4 comments:

  1. After only a short while serving where you served, I've come to a conclusion that the people in this world (past, present and those to come) live in various degrees of two states; ignorance or understanding (and all their by-products; hate, intolerance or love and compassion.)

    We'll never be rid of one as the other will never be absolute. It's people like you and the stories they tell that can only stem the tide nescience. Your message is crystal clear and exactly to the point. I'll do my best to carry it on. Thank you Lacy.

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  2. This exact "changed" is at the top of my list as well, Lace. I remember one of my first nights in training village very vividly. My host brother, Ibrema (the Muslim name for Abraham) explained to me with much emotion that they are not like "those" Muslims: that Muslims are the most peaceful people on earth. That "those" Muslims are not Muslims at all. It made a big impact on my formerly narrow way of thinking. Likewise, I've never been taken better care of than by Muslims. When I was on my death bed (literally), it was my literal family in America who kept me going emotionally and my pseudo Muslim family in The Gambia and Senegal that kept me alive physically. True Muslims are truly a remarkable people. Well said, my sweet friend.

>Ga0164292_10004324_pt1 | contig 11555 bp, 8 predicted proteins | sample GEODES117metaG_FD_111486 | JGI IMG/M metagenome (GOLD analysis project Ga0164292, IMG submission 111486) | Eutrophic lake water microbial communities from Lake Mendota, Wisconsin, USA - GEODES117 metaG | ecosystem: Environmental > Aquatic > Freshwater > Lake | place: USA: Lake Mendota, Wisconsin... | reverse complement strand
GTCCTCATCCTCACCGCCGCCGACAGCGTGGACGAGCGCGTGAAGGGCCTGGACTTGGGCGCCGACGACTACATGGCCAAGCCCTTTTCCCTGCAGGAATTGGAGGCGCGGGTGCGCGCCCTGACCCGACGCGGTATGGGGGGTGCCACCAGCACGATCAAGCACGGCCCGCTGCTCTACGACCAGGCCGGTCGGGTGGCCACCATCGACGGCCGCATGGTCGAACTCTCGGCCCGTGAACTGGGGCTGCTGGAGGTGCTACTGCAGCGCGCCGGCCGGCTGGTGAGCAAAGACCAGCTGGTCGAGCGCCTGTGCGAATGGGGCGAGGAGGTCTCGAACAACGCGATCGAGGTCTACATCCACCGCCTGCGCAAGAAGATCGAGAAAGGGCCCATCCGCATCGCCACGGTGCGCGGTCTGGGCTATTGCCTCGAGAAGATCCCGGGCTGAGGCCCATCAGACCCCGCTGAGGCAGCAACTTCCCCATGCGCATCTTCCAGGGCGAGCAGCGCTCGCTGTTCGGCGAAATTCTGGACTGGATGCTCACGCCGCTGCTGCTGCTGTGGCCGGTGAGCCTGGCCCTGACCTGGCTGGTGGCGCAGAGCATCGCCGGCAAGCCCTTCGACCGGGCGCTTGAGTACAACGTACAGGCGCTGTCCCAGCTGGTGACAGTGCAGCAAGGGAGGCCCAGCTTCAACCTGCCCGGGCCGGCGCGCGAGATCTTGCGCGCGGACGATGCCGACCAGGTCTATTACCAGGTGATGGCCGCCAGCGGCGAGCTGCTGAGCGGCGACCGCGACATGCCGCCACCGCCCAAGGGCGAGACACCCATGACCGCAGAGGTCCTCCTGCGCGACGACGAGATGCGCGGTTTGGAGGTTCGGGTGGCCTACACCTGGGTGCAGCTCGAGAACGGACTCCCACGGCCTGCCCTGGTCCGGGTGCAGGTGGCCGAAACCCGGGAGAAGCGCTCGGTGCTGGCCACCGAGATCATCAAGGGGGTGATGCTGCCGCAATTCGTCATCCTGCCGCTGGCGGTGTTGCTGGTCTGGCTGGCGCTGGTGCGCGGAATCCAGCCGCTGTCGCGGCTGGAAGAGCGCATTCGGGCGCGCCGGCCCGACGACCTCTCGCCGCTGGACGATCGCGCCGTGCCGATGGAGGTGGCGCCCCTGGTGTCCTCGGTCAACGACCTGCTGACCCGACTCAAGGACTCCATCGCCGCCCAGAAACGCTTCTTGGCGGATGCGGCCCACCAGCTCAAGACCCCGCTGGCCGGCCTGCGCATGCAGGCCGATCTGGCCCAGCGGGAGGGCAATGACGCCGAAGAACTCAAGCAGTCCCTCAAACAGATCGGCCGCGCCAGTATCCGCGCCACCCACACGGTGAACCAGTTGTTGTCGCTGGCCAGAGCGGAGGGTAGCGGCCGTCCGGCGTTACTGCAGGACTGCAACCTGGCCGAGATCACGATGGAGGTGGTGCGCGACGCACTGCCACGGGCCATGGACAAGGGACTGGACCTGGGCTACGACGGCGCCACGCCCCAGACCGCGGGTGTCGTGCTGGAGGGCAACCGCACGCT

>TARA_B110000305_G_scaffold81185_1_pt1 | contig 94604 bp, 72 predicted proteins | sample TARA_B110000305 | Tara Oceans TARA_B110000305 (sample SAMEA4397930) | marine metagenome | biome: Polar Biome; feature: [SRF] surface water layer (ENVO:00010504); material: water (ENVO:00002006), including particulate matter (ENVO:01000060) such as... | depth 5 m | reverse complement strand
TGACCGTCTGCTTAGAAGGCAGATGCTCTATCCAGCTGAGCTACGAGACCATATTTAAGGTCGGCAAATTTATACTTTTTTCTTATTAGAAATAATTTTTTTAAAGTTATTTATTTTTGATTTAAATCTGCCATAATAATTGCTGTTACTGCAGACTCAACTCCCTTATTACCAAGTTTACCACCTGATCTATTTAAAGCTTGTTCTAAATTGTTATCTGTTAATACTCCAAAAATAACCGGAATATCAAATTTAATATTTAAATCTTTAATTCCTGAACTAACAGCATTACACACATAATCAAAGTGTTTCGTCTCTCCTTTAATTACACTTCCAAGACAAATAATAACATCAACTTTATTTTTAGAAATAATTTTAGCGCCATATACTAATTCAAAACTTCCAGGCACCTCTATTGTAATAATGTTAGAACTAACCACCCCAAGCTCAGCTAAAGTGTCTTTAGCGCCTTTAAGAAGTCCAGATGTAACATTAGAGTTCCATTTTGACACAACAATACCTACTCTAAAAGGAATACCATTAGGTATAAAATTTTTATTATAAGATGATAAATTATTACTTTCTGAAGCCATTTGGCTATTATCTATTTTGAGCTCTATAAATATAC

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  3. I loved reading each word...Lacy..I wish people like you were more..I am a proud Indian from Chandigarh and we have plenty of "Muslim" friends and they are also God's children..Hope the tide turns and we spread love instead of hatred !!

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  4. Lacy, to think that when we got together yesterday we didn't touch on this. I feel like our conversation was so trite. I read this entry just today, and I can't tell you how much I agree with you. Paul and I traveled to Jordan, Egypt, and Israel after the Arab Spring. We were there during this hopeful window just before Morsi was elected president. We are so sad for the people over there and all that has happened and is continuing to happen - especially now in Syria. While there we saw beautiful mosques and had a Coptic Christian guide tell us about the basic pillars of Islam. They care very much about social justice, goodness, and fairness. It's so unfortunate that they seem to have all been painted with the same brush. Here in San Diego, Paul and I attended 'An Evening of Dialogue' at St. Paul's Episcopal Church where the Episcopalian Deacon, a Jewish Rabbi, and an Iman from the Islamic Center of San Diego came together on one night to talk about what all three of these religions have in common and to allow members to ask questions to clear up confusions. The Iman's daughter sang the opening prayer. It is no surprise that they all agree on what is important to all of us. We had coffee and cookies afterwards where we were encouraged to mingle and get to know each other. I did this for one evening. You spent two years doing that. I so appreciate that you publicly posted your thoughts.